Sunday, 10 November 2019

Corey's Rock & That Asian Kid - Reviewed by Chitra Soundar

I recently read two books by two Asian authors – both very different in feel, different in target age-group and the topics they dealt with. But both books affected me in a way that very few books have done in a long time. I'm reminded of them at odd moments and recall thinking about the characters as if they are real.

Author: Sita Brahmachari, Illustrator: Jane Ray
Published by OtterBarry Books
I first got hold of a copy of Corey’s Rock at least a year ago. It’s written by Sita Brahmachari and illustrated by Jane Ray. The beautiful watercolour illustrations draw you into the world of the story and the text lulls you into a magical land.

Corey’s Rock is like a calm sea – you might not see the waves rising or the ripples in the water,  but it has innumerable depths like the sea. In this story, Sita and Jane have deftly handled the loss of a sibling, migrations, mixed-race families and how new communities can be not just daunting but surprisingly welcoming. It anchors the story in parental love, friendships made in classrooms and the love for a place, a place that has belonging. Sita has wonderfully woven the myths of selkies into Isla’s story and the myth not only helps with the reconciliation of Isla’s loss but also gives her hope.

Every character we see in this book gives us a sense of belonging, reminds us of someone we’ve met in our lives who brought a smile to our souls or someone we’d hope to meet when we are dealing with such difficulties on our own.

Sita does not shy away from difficult topics and with the help of the gorgeous illustrations by Jane, she has given us a story as magical as the selkies.

Written by Savita Kalhan, Published by Troika Books

And now to the second book, That Asian Kid by Savita Kalhan. It’s not a book I’d read normally. But based on the first chapter Savita read at her book launch, I bravely sat down to begin. Soon I found myself racing through the pages and even though I read only just before bedtime, I finished the book in 3 nights, each time, reluctantly closing the book as sleep took over my senses.

In this book, we see the story of Jeevan, who has a normal and regular life in a grammar school and he’s good at studies and doesn’t have any major hang-ups at home or in school. Enter English Lit and a teacher who doesn’t seem to like him. As Jeevan realises that his chances at acing his English Lit wasn’t going according to plan, because he thinks his teacher might be biased, he gets a chance to take revenge on her. You have to read the book to get the rest of the plot because I’m so worried I’d give it away.

What I wanted to share about this book, as a writer and as a reader are the characters and the dialogue. The characters are wonderfully real, fun to be around and I love the camaraderie between Jeevan and his friends. Their differing viewpoints drives Jeevan crazy but also keeps him grounded.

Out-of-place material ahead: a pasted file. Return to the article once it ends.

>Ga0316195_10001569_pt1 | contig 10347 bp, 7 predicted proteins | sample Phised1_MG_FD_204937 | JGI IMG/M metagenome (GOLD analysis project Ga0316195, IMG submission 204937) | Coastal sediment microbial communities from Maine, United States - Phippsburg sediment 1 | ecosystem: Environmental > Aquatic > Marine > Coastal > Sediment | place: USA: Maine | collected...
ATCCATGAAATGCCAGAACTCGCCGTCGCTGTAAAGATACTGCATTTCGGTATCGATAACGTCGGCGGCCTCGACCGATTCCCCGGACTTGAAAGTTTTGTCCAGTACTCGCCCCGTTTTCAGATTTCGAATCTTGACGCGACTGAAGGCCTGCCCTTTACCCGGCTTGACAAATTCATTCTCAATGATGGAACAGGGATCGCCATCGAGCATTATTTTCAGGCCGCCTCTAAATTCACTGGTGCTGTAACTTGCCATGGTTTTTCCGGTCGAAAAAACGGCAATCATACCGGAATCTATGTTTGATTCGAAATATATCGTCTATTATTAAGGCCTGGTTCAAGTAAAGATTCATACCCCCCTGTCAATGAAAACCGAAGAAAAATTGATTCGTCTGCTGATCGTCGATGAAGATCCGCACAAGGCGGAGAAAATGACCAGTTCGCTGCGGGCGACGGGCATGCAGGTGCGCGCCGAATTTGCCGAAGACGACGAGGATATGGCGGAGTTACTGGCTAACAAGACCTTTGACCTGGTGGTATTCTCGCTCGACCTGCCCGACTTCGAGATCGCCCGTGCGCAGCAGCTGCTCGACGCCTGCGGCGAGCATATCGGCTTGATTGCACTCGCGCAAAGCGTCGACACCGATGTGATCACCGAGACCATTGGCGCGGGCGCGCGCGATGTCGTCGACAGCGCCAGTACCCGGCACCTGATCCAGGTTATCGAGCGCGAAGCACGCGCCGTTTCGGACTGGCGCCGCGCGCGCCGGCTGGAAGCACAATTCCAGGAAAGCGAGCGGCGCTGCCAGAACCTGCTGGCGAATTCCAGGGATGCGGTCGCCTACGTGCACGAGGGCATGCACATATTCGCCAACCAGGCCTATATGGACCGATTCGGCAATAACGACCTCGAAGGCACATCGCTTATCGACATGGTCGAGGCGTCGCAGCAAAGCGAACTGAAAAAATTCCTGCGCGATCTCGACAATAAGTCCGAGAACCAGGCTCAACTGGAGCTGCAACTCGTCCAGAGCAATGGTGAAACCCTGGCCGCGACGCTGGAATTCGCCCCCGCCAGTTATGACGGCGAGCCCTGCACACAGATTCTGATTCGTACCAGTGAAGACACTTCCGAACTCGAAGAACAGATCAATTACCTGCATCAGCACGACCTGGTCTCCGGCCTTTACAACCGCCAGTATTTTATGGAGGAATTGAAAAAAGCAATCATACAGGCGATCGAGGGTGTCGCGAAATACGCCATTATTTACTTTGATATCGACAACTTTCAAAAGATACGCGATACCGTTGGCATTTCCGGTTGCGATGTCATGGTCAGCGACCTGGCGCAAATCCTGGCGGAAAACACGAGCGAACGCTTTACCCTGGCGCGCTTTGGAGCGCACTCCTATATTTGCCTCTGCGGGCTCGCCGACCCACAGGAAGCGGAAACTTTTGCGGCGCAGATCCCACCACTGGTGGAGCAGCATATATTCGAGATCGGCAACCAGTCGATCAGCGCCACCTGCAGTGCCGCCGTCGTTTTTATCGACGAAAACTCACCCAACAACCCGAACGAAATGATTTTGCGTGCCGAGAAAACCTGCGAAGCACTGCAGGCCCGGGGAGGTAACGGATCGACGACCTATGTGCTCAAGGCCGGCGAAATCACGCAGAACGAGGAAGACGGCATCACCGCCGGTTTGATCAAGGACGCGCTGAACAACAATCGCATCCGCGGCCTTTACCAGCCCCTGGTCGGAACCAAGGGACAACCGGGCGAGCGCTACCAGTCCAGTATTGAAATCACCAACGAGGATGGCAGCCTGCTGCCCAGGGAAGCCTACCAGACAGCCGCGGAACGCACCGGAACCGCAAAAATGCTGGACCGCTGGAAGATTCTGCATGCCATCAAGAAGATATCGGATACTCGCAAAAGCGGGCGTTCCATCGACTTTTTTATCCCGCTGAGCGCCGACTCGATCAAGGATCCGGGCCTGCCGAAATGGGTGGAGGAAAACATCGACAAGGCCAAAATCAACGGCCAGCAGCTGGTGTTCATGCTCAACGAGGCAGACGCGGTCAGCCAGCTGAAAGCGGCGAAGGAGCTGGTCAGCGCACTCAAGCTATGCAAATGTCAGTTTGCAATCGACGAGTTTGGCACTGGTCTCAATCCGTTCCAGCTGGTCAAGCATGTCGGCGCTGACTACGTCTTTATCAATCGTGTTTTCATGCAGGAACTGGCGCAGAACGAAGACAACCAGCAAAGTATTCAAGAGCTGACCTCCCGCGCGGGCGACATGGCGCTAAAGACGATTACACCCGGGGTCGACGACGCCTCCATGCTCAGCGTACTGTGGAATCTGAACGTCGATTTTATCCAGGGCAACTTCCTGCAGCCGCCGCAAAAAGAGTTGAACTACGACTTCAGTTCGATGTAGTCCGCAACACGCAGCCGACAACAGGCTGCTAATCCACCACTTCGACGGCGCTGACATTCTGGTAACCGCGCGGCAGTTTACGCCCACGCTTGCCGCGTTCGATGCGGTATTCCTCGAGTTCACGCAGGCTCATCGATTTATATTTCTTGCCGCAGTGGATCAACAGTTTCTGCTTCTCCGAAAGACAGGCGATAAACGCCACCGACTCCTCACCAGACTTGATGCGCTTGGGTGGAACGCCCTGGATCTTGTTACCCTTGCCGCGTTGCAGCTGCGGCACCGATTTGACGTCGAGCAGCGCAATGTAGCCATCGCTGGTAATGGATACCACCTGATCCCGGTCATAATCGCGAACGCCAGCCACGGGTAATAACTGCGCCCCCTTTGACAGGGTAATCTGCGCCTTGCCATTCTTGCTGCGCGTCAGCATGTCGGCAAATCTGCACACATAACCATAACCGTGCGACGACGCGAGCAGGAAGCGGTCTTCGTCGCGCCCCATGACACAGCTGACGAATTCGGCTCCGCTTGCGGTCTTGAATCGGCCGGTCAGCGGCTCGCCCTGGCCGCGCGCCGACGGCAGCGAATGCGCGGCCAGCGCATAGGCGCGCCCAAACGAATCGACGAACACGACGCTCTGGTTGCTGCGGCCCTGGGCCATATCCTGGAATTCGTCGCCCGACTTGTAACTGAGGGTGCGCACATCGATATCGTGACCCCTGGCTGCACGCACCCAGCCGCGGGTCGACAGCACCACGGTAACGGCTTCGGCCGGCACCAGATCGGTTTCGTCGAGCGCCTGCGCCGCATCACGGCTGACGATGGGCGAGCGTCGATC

I love the family setting of this story – an Asian family, high-achievers, yet both pragmatic and supportive. I love the friends – old and new Jeevan gets to deal with and a new friend Ree he meets, who seems to be constantly playing devil’s advocate. In fact I’d like to see Book 2 in which Jeevan and Ree are on their own exciting adventure – perhaps another blunder that leads them towards big decisions.

These two books deal with difficult subjects of love, loss, bigotry and yet the characters are redeemed by the power of friendships. These are wonderful stories that are relevant to our times for children to cope with the various challenges and highlight the need for safe spaces – where children can discuss their worries, ask for help and find a support system.

In these two stories, the embrace of the family and the hand of a friend has been offered and accepted. But in real life many of our children suffer from anxiety and depression and have no tools to articulate their troubles. The role of these books is to provide that safe space, where children can reflect their realities in the troubles of the protagonist and figure out a way to talk about their own anxieties.

Chitra Soundar is an author and storyteller based in London. Chitra writes fiction, non-fiction chapter books and picture books. Find out more at and follow her on twitter at @csoundar.



Dora William said...

Being an author is a lonely job and pets are a source of joy in my life. I am ready with a romance boxed set for Christmas. I am getting a few reviews from for my 3 book set and will also line up Bookbub promotion along with a few other sites. Last Christmas was great for sales and I am hoping for better sales this time..

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